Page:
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Basic Genetic Concepts And Facts

What is a gene?

A gene is stretch of DNA that codes for specific protein. The sequences of bases - C, T, A, G - along this stretch of DNA determines the linear sequence of amino acids in the protein. And the protein's amino acid sequence, in turn, determines what the protein is and what it can do.

Are animal genes different from human genes?

Animal genes and human genes work in precisely the same way. Of course, all differences between a human and a dog ultimately go back to differences in their genes and the proteins for which tose genes code. Genetically, however, those differences are surprisingly small.

Is each trait of an animal - coat or eye color, for example - controlled by a specific gene?

Not necessarily. Many of the traits of greatest interest, such as body size or intelligence, controlled by a number of different genes. These traits are said to exhibit "polygenic inheritance." And even when a trait is primarily controlled by a single gene, other genes may modify its expression; thus, for example, a Siamese cat's "black coat" gene is overridden by a gene that knocks out all coat color except in the ears, paws, and tail.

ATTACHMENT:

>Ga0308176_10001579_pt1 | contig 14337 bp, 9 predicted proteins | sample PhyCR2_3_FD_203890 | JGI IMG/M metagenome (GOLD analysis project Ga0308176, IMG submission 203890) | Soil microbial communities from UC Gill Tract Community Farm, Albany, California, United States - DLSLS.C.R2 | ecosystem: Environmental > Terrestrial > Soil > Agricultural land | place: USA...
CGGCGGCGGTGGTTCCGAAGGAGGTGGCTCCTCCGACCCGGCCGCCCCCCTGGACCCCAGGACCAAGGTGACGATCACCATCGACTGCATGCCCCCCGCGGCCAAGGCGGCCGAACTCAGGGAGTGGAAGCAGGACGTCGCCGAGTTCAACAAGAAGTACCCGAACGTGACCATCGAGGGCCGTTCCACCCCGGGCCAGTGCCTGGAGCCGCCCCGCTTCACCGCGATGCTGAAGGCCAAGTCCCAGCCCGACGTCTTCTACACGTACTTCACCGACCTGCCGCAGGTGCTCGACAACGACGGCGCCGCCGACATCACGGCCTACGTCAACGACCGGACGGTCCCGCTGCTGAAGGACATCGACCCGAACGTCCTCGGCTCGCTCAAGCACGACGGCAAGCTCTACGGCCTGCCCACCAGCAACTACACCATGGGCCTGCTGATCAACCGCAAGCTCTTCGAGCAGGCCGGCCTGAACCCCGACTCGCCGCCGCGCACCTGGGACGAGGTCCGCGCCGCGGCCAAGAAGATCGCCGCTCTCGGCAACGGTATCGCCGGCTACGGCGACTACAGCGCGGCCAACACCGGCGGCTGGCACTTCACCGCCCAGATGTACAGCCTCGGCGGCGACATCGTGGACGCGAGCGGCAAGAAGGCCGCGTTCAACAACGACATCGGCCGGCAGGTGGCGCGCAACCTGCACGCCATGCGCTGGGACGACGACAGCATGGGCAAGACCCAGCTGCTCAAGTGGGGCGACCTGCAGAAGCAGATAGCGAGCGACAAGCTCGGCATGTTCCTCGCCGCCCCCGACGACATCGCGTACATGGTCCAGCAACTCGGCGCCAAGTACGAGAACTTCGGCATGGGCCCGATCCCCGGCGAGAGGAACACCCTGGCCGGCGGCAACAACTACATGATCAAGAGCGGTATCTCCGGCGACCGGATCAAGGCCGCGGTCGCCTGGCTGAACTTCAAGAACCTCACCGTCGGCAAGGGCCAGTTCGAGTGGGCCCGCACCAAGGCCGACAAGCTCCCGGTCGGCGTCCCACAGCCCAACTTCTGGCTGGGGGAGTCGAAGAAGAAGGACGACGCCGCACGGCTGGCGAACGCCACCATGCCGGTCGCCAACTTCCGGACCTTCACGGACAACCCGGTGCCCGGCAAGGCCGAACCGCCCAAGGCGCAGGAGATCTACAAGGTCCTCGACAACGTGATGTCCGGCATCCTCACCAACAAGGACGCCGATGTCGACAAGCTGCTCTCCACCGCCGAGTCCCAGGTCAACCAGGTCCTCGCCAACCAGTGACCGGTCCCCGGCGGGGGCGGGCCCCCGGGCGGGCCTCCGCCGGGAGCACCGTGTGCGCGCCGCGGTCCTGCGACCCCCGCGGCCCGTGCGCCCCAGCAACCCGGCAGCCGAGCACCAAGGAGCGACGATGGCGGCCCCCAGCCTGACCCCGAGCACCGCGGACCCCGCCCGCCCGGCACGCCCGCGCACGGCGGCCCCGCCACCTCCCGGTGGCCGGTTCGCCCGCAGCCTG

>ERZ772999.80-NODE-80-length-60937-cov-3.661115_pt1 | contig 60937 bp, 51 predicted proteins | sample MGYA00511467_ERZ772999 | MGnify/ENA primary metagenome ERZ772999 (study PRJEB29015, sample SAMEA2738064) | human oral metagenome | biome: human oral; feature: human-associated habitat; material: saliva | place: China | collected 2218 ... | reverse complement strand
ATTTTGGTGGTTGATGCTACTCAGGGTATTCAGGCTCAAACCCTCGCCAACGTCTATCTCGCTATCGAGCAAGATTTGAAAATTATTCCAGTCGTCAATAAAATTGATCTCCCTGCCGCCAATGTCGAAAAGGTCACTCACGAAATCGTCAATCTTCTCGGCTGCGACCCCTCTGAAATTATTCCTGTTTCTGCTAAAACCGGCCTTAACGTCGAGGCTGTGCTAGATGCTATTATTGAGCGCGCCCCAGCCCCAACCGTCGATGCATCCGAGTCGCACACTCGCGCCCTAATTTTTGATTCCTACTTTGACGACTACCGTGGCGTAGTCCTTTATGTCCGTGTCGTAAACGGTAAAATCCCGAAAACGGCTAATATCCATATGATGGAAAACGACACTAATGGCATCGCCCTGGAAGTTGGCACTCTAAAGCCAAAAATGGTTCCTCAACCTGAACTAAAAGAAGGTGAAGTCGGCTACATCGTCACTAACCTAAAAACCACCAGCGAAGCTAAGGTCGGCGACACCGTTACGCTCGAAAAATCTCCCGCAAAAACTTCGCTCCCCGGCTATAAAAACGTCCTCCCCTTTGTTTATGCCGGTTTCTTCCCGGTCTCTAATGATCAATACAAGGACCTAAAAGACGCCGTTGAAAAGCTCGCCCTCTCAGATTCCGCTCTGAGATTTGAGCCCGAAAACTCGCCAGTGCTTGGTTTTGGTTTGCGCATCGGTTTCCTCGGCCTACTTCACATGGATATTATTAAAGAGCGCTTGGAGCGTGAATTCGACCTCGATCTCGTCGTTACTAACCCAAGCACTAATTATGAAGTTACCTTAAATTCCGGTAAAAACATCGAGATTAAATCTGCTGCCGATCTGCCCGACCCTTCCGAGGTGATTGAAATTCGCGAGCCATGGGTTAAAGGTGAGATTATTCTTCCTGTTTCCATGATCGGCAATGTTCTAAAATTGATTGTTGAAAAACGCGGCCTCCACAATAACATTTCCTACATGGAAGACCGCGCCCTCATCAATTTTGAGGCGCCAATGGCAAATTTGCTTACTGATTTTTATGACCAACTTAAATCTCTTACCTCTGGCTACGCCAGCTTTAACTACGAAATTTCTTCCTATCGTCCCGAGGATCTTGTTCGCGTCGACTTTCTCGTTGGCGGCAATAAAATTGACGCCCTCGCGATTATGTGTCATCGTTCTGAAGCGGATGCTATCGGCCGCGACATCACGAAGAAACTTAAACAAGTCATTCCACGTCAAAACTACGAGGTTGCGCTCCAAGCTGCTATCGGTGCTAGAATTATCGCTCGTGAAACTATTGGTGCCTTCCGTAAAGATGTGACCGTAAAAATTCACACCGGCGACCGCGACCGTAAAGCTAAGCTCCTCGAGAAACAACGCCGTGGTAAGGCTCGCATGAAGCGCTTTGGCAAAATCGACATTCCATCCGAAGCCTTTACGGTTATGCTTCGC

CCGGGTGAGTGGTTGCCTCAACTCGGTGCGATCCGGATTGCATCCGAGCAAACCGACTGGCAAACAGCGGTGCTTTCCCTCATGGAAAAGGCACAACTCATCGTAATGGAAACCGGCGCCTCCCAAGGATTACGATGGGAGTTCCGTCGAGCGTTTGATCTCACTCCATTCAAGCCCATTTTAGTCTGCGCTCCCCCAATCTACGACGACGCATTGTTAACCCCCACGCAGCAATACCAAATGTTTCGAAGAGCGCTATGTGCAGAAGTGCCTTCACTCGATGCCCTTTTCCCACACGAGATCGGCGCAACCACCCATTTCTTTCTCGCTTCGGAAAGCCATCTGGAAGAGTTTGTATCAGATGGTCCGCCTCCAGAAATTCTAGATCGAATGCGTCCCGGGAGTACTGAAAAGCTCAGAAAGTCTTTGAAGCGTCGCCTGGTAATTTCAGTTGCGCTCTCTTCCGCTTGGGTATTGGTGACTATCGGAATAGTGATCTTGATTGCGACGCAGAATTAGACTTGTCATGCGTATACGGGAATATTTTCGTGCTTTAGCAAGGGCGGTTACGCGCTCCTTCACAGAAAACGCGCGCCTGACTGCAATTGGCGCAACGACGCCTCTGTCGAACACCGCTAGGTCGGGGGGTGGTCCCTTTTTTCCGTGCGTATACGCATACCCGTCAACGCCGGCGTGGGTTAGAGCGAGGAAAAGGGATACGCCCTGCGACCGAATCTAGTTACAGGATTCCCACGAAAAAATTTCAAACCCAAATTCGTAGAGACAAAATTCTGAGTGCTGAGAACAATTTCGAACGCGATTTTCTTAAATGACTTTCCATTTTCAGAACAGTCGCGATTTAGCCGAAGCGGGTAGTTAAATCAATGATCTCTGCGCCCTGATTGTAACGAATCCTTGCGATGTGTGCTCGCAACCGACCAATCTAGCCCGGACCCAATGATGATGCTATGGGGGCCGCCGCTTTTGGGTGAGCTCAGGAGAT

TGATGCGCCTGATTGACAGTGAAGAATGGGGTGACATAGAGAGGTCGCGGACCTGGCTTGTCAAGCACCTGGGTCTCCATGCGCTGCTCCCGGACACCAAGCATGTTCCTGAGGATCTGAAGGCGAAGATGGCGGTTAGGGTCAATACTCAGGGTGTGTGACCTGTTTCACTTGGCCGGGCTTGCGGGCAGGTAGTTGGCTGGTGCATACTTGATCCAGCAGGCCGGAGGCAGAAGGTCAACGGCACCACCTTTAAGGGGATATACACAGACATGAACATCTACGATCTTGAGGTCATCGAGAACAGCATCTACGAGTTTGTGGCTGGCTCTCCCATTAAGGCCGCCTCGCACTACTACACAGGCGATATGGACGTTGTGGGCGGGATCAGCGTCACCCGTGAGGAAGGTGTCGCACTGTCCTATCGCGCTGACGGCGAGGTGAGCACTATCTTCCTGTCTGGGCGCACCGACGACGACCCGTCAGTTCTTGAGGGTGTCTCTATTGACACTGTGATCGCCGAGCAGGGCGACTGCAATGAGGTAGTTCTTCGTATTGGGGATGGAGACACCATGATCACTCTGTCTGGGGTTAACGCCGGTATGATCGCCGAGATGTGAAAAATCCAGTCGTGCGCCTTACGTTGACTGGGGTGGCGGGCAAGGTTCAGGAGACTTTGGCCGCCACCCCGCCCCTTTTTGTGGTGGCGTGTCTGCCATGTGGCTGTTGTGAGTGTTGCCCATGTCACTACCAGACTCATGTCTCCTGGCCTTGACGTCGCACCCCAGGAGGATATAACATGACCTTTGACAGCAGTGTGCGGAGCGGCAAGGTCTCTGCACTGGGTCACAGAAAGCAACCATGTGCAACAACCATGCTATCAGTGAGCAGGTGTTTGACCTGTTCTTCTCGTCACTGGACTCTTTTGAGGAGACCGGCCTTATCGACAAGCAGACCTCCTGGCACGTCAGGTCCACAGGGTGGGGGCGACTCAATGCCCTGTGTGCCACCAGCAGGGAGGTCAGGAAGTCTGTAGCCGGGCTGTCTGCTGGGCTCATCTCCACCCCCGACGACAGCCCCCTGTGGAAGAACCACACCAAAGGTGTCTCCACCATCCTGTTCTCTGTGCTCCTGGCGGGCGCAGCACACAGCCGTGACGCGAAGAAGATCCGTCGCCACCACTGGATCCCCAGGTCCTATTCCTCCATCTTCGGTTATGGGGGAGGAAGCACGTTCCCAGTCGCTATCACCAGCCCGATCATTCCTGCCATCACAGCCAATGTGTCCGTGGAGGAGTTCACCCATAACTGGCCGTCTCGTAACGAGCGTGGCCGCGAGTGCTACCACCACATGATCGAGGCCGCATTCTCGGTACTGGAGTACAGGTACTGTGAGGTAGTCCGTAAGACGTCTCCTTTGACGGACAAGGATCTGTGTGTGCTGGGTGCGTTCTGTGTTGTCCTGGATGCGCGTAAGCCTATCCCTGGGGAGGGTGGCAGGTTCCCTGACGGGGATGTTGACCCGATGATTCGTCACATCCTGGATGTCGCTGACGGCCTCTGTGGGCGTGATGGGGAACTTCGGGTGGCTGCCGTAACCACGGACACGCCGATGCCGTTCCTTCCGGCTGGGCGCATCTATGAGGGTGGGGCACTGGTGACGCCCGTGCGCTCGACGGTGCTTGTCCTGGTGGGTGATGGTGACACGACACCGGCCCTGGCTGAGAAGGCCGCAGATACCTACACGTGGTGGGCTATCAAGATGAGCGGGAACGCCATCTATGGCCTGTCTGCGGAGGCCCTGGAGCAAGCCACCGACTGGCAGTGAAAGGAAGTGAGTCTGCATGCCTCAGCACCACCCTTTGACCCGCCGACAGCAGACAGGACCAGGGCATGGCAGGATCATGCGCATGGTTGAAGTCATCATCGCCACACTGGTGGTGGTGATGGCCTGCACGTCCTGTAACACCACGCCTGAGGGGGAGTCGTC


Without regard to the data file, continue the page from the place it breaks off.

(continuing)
Polygenic inheritance may be of two types. One is blending inheritance, exemplified by body size, in which each gene contributes to the overall effect and the phenotype varies smoothly from one extreme to the other. The other is a threshold effect, exemplified by hip dysplasia in dogs. In this case, the effect appears when the number of genes contributing to it exceeds a certain threshold. Animals with a number of contributing genes below will be phenotypically normal.

Polygenic inheritance makes it difficult to identify the individual genes involved, which is part of the reason the concept is so often skipped over in elementary genetics discussions.

Does an animal's genetic make-up uniquely determine what it will be?

No. An animal's genetic make-up (its genotype) determines its potential. How much of that potential, good or bad, is actually achieved (the animal's ultimate body form and function, or phenotype) depends on the environment to which it is exposed. This environment includes the animal's nutrition.